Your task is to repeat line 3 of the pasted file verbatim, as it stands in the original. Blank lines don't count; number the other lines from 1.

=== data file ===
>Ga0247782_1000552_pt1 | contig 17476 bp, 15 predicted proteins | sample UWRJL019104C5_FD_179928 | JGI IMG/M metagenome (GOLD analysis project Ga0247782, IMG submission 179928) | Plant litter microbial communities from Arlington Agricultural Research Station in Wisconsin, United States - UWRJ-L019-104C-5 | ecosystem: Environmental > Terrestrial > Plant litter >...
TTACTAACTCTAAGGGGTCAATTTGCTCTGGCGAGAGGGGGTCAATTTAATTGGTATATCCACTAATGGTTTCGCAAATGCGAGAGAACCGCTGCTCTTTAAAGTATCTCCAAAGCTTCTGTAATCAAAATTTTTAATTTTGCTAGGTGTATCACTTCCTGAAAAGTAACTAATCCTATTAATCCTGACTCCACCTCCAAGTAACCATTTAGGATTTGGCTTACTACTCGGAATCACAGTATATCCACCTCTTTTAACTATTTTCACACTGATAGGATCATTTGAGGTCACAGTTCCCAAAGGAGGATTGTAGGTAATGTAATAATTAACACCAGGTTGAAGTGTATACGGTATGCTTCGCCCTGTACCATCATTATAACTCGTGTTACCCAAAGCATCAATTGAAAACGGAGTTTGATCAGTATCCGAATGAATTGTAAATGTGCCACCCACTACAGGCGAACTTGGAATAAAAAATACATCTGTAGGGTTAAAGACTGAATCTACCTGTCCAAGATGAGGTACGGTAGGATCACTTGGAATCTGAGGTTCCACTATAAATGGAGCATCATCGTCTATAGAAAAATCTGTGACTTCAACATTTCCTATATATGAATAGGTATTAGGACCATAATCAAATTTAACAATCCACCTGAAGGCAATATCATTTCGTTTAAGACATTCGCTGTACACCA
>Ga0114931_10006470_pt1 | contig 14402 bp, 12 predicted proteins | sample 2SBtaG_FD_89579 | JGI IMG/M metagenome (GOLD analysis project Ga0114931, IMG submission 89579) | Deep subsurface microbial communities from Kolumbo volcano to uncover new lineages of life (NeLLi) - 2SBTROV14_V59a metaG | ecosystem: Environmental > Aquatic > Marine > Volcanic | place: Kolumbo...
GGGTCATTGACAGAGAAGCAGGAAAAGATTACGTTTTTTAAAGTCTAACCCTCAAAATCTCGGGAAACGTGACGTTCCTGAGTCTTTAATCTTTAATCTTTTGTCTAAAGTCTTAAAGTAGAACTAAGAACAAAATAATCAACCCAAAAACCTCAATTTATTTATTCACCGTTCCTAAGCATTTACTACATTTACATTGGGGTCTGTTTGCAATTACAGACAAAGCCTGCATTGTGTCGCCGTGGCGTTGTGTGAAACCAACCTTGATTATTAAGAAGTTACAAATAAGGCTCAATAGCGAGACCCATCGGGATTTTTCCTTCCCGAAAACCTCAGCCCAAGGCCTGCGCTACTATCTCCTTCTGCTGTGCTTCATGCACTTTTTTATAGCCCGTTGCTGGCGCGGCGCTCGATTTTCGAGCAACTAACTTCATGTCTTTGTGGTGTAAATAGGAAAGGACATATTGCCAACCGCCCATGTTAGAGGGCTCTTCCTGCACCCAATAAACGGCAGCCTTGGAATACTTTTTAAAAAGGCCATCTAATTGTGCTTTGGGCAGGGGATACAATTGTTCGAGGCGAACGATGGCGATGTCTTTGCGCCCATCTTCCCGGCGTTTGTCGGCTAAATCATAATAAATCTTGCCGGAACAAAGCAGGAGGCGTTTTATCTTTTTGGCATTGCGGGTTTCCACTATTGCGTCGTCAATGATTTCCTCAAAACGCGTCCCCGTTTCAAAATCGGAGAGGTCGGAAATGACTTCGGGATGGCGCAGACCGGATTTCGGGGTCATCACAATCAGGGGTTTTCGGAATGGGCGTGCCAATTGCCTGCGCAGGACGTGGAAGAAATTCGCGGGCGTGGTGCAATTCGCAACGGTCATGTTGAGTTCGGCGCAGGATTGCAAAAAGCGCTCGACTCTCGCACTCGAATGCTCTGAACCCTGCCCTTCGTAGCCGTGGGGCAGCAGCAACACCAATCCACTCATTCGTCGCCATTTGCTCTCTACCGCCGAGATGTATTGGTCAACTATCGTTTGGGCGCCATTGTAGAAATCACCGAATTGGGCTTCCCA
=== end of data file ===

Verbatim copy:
>Ga0114931_10006470_pt1 | contig 14402 bp, 12 predicted proteins | sample 2SBtaG_FD_89579 | JGI IMG/M metagenome (GOLD analysis project Ga0114931, IMG submission 89579) | Deep subsurface microbial communities from Kolumbo volcano to uncover new lineages of life (NeLLi) - 2SBTROV14_V59a metaG | ecosystem: Environmental > Aquatic > Marine > Volcanic | place: Kolumbo...